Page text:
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Tuesday, June 25 2019 @ 03:22 AM UTC

It's that time of year again...

Money MattersAs exPats start getting their year-end brokerage statements and 1099s and K-1s they are reminded that it is tax filing time again.

For exPats in Panamá they may also have Panamanian taxes to file as well: individual returns are due 15 March, corporations (SAs) are due 31 March. A recent study of international taxes by the World Bank ranked Panamá among the worst in the Western hemisphere for ease of filing and clarity of the tax rules.

We’ve summarized some of the more important pieces to the complex rules for Panama returns -- which were changed by Resolution 201-2969 on 7 August 2007 for 2007 and beyond returns – and the filing deadlines for various USA taxes too. Go to and click on the FAQ button on the left hand side of the home page for more details.

Automatic extensions of 60-days for Panama returns and six months for USA taxes can be requested and are the best choice but only delay the filing of the returns, not the payment of any taxes due.

There is some good news about US taxes.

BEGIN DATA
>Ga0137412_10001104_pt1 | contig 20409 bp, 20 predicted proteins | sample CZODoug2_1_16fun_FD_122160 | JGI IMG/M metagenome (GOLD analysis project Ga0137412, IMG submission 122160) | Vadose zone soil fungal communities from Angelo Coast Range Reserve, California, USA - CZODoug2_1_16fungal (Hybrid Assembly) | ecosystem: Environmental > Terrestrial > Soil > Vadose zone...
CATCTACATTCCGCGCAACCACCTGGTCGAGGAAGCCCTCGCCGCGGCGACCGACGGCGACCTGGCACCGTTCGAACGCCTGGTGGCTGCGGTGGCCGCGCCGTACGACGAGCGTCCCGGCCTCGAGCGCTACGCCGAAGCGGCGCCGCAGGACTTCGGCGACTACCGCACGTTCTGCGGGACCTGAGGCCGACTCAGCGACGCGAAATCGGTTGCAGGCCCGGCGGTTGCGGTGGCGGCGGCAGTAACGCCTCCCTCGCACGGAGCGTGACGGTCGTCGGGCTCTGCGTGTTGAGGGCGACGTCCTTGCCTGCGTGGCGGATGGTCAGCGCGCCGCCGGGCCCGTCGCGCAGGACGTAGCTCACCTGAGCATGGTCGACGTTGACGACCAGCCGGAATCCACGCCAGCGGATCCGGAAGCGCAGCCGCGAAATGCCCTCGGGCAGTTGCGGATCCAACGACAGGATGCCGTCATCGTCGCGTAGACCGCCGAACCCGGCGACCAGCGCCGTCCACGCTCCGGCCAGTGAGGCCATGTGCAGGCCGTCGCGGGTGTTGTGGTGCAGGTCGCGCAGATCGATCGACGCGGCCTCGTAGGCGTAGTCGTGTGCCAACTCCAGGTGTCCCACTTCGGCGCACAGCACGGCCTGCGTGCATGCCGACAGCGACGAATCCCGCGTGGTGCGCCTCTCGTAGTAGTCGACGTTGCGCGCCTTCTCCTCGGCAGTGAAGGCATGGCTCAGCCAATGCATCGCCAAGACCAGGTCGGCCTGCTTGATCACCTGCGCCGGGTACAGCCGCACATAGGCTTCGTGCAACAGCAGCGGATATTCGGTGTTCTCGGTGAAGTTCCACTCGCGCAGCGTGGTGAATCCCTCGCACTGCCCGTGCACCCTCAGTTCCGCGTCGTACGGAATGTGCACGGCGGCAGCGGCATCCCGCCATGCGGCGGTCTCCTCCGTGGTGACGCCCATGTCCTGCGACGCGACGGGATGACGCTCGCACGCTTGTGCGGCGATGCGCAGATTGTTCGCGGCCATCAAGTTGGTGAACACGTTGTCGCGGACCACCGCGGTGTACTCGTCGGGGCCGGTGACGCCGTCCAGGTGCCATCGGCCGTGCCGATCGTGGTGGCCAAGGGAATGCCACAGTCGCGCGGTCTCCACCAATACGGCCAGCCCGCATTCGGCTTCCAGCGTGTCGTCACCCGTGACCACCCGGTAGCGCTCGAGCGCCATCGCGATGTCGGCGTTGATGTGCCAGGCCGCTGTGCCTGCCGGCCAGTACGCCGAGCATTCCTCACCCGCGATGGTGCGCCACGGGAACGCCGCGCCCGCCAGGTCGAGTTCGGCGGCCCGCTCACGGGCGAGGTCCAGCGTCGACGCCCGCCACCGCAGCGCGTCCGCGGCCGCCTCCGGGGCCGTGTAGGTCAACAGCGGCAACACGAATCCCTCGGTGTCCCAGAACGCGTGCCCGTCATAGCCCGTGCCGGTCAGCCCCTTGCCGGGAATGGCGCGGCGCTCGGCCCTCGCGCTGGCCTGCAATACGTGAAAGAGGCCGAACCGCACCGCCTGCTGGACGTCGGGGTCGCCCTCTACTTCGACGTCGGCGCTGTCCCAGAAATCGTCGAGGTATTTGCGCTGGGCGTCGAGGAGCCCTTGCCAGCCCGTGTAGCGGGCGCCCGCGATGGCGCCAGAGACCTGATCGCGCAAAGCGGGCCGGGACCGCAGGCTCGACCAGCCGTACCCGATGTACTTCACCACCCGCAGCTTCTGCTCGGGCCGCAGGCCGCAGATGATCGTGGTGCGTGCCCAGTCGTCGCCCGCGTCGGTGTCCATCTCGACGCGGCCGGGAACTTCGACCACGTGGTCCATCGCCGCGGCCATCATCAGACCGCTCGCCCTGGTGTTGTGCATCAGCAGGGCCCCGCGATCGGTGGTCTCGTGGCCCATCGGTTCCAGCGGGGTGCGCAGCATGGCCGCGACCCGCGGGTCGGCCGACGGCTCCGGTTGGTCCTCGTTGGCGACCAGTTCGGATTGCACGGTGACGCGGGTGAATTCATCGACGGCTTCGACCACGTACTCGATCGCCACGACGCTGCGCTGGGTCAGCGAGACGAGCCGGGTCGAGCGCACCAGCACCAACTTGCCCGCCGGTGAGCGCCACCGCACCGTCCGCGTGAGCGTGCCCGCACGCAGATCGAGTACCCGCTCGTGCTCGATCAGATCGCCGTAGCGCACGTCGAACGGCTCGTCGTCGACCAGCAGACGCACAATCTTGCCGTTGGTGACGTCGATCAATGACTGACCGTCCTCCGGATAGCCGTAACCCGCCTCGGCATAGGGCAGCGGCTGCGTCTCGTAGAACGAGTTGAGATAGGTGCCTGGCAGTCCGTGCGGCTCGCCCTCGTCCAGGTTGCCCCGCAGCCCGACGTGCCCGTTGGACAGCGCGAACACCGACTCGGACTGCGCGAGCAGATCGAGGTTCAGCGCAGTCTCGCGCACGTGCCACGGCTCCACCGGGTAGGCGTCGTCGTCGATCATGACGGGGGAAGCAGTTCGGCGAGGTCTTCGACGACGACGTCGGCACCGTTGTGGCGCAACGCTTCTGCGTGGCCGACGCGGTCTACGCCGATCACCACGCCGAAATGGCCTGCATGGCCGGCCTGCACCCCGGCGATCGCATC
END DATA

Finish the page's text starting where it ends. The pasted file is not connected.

The best news for USA taxpayers who may have been dreading a 1099 from the bank if they let a property go for less than the balance on the mortgage, is the passage of the Mortgage Forgiveness Debt Relief Act of 2007. HR 3648 became Public Law 110-142 after President Bush signed it on 20 December. It amends the IRC to exclude from gross income amounts attributable to a discharge, prior to 1 January 2010, of indebtedness incurred to acquire a principal residence. Previously any debt forgiveness was treated as ordinary income. Under the new law it reduces the basis of the residence ‘sold’.

The Alternative Minimum Tax, which has been derided as a good idea badly executed for many years, was also amended but in late December. The effect of the changes has been overstated by the politicians, but some help is better than letting the exclusions revert to the 2001 levels which is what would have happened. There are some problems with the late effort. The IRS won’t have the related forms adapted until mid February. Even the tax preparers guides printed in late 2007 don’t have the revised numbers yet. Taxpayers who might be subject to the AMT should simply plan on filing a 6-month extension to wait for the tax rules and regulations and related forms to get sorted out.

. . . . .

Tom Rowley is a US CPA and Certified QuickBooks Pro Advisor who consults with PanUS Accounting & Tax Services here in Panamá. He can be contacted at
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